When I wrote about TRILL a while back I also mentioned Shortest Path Bridging (SPB) in passing, with the intent to write a post on it. As it turns out, I never got round to it (oops), but at that point the big players were either saying they weren’t going adopt either (Juniper, because of QFabric) or were supporting TRILL (e.g. Cisco, Brocade). SPB was the domain of companies like Avaya, HP and Nortel and it wasn’t very clear whether it was going to succeed or not.
Perhaps I now have an answer of sorts.
Shortest Path Bridging (SPB)
Winding the clock back, when I wrote my previous post in 2011, both TRILL and SPB were still in relatively early stages of development – TRILL was still trying to standardize on things like IS-IS TLV and Codepoints. Cisco had taken TRILL and created FabricPath (a “superset” of TRILL), but adopted their own standards for IS-IS ahead of the standard. Proponents of SPB argued that TRILL would need new hardware to support the frame encapsulation and thus would need all new OA&M tools; SPB in comparison used encapsulation supported by existing Ethernet ASICs and thus the OA&M is ready to rock. Fantastic! But what hope for the protocol that none of the big players were supporting?
Yes, Avaya. The folks that make telephones, right? Here’s what I said in my post shortly before Networking Field Day 7 (NFD7):
This is Avaya’s first NFD outing, and I’m really interested to see what they bring to the table. Will we hear about Shortest Path Bridging (SPB)? Their SDN play? I guess I’ll find out in about a week!
And our survey says… by golly did we ever hear about Shortest Path Bridging. Big time.
When I heard Avaya was presenting, I was a little confused because I just don’t think about them when I think “Ethernet Switching”. Seriously. If you put out an RFP for an Ethernet switched infrastructure, would you even think to put Avaya on the list? In some ways they may have the Brocade curse – a name so very strongly associated with just one thing, it’s hard to gain true brand recognition in another area. I had no idea that Avaya had such a well developed portfolio of Ethernet switches and Routers.
The Greek System
It turns out that the Winter Olympics organizers in Sochi, Russia must have been aware, as they selected Avaya as the Official Supplier of Network Equipment to Sochi 2014. Does that surprise you? When Avaya presented at NFD7, they talked about the network they had created to support the Sochi events, and it was pretty impressive. 40,000+ users, multicast all over the place, video streams from digital (or digitized) cameras, 6,500 VoIP phones (yay, sweet spot) and WiFi. Yes, it turns out that Avaya do WiFi as well.
Particularly impressive was the explanation about the video handling. Digital cameras and other digitized feeds were passed over the network to a central media point where the feeds were collated and streams from each location/event were transcoded to a format appropriate for IPTV usage, then piped to the televisions provided in the Olympic facilities. These TVs had many channels available and they were being fed by multicast IPTV over the Fabric Connect network that Avaya had deployed. Changing channel on the TV meant the set top box sending a multicast leave (for the channel being watched) then a multicast join for the next channel up. Users apparently flicked through the channels unaware that their TV was truly “on demand”.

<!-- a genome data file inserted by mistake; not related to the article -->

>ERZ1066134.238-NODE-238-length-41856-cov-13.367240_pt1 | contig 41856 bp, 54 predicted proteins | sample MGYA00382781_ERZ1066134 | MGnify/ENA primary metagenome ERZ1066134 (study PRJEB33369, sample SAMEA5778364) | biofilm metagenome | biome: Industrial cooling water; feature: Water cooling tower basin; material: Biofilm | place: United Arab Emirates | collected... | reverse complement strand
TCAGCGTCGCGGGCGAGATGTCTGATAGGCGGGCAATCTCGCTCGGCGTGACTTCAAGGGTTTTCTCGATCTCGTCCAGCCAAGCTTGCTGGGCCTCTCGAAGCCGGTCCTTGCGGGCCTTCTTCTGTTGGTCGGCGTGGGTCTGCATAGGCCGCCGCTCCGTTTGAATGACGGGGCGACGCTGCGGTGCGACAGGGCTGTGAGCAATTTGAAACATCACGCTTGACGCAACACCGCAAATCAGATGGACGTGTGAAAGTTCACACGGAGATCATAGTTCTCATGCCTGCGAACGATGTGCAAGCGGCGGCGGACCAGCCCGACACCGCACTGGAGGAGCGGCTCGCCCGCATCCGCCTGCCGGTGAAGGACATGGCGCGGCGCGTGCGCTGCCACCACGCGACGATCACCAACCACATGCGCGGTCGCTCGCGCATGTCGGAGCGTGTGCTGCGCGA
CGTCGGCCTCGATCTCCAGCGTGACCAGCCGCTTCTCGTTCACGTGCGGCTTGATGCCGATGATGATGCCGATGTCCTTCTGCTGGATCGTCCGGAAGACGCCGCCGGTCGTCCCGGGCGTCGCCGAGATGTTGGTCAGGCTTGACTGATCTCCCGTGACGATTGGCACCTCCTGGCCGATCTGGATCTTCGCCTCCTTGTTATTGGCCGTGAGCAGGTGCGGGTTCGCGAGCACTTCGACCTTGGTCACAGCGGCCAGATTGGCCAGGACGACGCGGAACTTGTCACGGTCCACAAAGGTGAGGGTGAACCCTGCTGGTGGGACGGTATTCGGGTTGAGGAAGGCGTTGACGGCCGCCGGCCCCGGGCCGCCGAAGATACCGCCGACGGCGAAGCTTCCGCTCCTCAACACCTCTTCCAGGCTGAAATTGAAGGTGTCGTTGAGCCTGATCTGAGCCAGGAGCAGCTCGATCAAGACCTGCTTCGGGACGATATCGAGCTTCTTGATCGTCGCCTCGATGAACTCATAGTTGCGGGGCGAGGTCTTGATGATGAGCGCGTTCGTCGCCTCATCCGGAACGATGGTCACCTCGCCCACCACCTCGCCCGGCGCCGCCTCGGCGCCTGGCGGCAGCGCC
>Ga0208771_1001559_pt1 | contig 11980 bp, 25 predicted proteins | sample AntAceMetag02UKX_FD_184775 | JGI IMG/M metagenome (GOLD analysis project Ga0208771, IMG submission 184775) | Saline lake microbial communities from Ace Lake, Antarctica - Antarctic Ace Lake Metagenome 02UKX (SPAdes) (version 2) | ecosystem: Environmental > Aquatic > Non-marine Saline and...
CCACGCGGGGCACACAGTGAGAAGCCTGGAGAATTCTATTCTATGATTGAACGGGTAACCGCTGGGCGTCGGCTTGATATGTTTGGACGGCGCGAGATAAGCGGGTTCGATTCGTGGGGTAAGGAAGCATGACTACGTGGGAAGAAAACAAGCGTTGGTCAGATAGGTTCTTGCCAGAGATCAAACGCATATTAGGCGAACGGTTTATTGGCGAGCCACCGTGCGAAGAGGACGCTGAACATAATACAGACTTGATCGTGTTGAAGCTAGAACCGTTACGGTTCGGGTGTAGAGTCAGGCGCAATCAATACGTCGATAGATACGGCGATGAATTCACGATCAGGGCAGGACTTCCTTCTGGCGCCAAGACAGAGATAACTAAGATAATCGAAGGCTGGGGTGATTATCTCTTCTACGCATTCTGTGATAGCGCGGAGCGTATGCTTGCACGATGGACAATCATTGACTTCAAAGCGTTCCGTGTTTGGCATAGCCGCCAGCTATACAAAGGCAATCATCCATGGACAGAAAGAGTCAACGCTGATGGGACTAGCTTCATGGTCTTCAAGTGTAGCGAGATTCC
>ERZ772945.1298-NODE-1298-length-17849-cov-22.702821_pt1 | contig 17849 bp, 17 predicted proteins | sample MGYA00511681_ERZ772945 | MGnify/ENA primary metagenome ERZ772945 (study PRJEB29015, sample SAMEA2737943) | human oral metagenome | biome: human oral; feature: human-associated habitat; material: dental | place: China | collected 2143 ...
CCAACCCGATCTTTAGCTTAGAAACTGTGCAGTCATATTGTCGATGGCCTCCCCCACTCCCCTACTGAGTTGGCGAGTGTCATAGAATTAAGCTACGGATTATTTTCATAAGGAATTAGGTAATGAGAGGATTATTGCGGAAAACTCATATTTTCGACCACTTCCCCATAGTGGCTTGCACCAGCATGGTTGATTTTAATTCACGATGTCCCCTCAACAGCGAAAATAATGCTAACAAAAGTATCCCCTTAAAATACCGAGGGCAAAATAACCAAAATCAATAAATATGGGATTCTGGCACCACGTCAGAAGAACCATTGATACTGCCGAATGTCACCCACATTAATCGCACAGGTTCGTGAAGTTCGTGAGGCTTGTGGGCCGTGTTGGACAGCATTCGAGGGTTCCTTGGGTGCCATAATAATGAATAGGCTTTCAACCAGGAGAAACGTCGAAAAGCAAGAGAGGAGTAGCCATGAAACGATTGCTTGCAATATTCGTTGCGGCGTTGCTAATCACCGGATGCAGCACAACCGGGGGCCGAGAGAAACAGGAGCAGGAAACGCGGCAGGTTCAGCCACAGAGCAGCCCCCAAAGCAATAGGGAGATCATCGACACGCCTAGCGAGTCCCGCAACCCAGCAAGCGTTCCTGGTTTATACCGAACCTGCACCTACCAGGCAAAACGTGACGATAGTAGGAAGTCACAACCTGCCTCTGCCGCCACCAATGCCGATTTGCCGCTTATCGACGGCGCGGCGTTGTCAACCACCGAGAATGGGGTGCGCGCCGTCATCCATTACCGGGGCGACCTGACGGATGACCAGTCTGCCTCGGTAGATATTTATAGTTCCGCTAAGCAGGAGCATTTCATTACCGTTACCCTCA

Avaya is rightly proud of what they accomplished, and have a subsite dedicated to their Sochi operations.
I think that we were all pretty impressed by what we were shown at Avaya. The reported accomplishments at Sochi seem to prove that their solution scales like crazy (over 50,000 ethernet ports were provided), and the backbone was described as being “56 terabits”. Not to be sniffed at (though I’m not sure how that was calculated). The phrase “shut up and take my money” was heard being used, and I think overall the presentation just blew away our preconceived notions of what Avaya might bring to the table.
The solutions we were shown really showcased Fabric Connect’s ability to handle multicast in a spectacular fashion. If you are running a lot of multicast, Avaya should totally be on your list of vendors to check out. It’s less clear how they might compare in more ‘vanilla’ environments, although they certainly seem to have a good handle on what makes a network easier to manage and deploy. I’d add that Avaya Networking’s Chief Architect, Paul Unbehagen is a compelling speaker who brings high credibility to the company.
Let me put a caveat on that enthusiasm; this is a vendor presentation not an impartial evaluation, so whether we’d find concerns with the solution for use in other environments is an open question. However, you can’t argue too hard that Avaya has proven that it deserves to be given a seat at the Ethernet table, and that Shortest Path Bridging is a viable (Avayable?) technology that scales and functions reliably.
You really should hear the presentations for yourself. Tech Field Day offers these for free, so do take a moment to check them out. I think you’ll be as surprised and impressed as we were.
Introduction to Avaya
Avaya Fabric Connect SPB Deep Dive
Avaya Fabric Connect SPB for Video Surveillance
Avaya Fabric Connect SPB for Security & Regulatory Compliance PCI DSS
Avaya Software Defined Data Center
Avaya was a paid presenter at Networking Field Day 7, and while I received no compensation for my attendance at this event, my travel, accommodation and meals were paid for by Tech Field Day. I was explicitly not required or obligated to blog, tweet, or otherwise write about or endorse the sponsors, but if I choose to do so I am free to give my honest opinions about the vendors and their products, whether positive or negative.
Please see my Disclosures page for more information.